Touch Chess was a well designed and presented app with a good range of Touch Chess_introfeatures. A particular feature of the app were the large icon buttons and menu bar titles which made the app very accessible and easy to navigate around. In terms of playing options, whilst these were limited, Touch Chess had the unusual but interesting feature of having difficulty settings solely based on fixed and selective search depths. These ranged from the simplest 1/1 ply to the hardest level 4/8 ply (ie 4 ply minimum but 8 ply maximum search), though in reality there never felt to be that much difference between the individual levels.

There were a range of ways to alter the playing experience Touch Chessincluding different board themes including a not too unreasonable 3d chess set (though the dark pieces were perhaps a little too dark). A further plus was that Touch Chess included a nice range of separate pgn databases for the user to explore and play through. These were based on the games of well known current and former players but also very usefully included a range of different themes covering tactical minatures, chess traps and common checkmating patterns.

What happened next?

Development of Touch Chess ceased and the app was withdrawn for unknown reasons. However in May 2015 the developer 2DEngine in celebration of releasing a new app, generously made the Windows version of Touch Chess available for free and it remains available from their website.

Deep Green Chess (iOS)

DGC_logoThis is a bit of a cheat – Deep Green Chess is still very much alive and well on the iTunes app store. I lament here the loss of the free (Lite) version of the app – important in my view as the app at £5.99 is relatively expensive for a chess app and for a punt in to the unknown if you’re not familiar with it.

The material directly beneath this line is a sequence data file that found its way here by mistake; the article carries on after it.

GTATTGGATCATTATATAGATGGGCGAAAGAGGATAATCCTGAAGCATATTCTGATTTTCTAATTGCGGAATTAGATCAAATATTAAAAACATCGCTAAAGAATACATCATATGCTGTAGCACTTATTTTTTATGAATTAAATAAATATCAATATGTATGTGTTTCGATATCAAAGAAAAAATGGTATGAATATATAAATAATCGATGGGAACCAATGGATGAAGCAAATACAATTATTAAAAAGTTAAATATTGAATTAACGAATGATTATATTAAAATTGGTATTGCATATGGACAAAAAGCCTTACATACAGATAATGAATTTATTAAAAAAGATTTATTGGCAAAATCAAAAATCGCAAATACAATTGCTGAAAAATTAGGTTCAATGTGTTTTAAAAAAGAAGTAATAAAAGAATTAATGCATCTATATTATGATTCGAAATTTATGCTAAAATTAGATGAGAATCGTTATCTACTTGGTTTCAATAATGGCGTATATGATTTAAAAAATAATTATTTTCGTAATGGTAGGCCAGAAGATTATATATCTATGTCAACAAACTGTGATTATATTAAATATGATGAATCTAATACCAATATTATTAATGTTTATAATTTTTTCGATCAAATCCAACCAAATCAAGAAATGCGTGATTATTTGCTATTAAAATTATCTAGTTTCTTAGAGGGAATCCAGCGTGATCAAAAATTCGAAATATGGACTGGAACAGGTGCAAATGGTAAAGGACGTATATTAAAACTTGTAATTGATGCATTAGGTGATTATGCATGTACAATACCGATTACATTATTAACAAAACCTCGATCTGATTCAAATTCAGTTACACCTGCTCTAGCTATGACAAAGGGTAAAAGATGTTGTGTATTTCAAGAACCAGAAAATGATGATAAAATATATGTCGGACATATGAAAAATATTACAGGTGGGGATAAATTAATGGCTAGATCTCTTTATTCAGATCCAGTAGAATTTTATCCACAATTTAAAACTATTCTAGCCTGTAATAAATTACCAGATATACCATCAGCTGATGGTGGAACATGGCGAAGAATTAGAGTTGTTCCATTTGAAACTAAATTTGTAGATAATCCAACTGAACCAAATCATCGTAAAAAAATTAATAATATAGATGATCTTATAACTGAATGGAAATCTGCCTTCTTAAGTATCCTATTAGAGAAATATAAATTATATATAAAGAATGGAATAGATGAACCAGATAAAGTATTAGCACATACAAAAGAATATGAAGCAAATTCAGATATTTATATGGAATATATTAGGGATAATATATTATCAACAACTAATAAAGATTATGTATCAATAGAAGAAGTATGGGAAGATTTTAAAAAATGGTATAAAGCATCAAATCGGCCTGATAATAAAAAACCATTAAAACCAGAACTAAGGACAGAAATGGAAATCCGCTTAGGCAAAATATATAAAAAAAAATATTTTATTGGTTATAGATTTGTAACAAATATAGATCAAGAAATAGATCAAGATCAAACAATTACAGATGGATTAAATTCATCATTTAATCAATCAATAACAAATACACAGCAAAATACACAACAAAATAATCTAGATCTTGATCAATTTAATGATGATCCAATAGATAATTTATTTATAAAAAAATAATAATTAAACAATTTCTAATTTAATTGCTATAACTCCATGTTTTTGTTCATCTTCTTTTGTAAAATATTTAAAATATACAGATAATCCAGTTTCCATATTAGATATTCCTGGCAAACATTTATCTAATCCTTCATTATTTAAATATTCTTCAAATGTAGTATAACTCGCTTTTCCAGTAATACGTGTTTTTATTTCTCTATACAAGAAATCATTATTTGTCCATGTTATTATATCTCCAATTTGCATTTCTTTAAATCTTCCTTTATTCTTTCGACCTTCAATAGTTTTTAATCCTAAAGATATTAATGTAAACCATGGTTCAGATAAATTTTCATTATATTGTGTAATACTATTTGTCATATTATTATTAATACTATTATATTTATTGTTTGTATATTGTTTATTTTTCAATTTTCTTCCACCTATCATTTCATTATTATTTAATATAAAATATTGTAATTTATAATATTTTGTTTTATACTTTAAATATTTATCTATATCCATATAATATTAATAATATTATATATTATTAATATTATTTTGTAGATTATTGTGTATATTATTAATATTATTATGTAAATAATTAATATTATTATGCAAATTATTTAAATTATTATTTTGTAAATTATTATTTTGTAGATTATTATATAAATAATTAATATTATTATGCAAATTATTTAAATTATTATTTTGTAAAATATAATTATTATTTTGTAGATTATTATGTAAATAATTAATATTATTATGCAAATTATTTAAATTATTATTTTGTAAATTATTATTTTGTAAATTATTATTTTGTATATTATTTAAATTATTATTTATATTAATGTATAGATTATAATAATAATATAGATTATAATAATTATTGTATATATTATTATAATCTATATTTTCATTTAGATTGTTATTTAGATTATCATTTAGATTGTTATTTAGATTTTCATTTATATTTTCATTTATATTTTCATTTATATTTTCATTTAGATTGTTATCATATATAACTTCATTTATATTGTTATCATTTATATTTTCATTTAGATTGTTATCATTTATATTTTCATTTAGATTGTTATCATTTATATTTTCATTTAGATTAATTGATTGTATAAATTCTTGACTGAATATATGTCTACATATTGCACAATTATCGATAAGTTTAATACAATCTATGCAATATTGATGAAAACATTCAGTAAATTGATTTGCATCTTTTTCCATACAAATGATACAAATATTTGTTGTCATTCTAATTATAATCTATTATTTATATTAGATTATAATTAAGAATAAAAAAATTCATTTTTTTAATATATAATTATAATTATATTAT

Actually, Deep Green Chess developed by Joachim Bondo and released by Cocoa Stuff has a long pedigree being originally available for the Apple Newton in the 1990s. The Lite version was a generous offer as the only difference from the full version was the inability to save games (not a particular hardship for the casual player).

DPCDeep Green Chess is not a complex or sophisticated app in terms of features and options – it is essentially just a game of chess with the ability also to set up and play a game from different positions. No, the app’s particular appeal is that it is one of the most beautifully crafted and designed chess apps available. It is very simple and straightforward to use. The board and piece set are attractive, the respective colours are well chosen and visually a game on a phone or ipod is both easy and enjoyable to play. Unusually for a chess app which has sound, in the case of Deep Green Chess these complement the app rather than detract from it – there are a range of well matched soft clicks, whirrs and ticks for associated elements of the game (eg gentle ticking for when the user requests the engine for a hint). The user also even has the choice to seeing the engine visually ‘thinking’ about its move!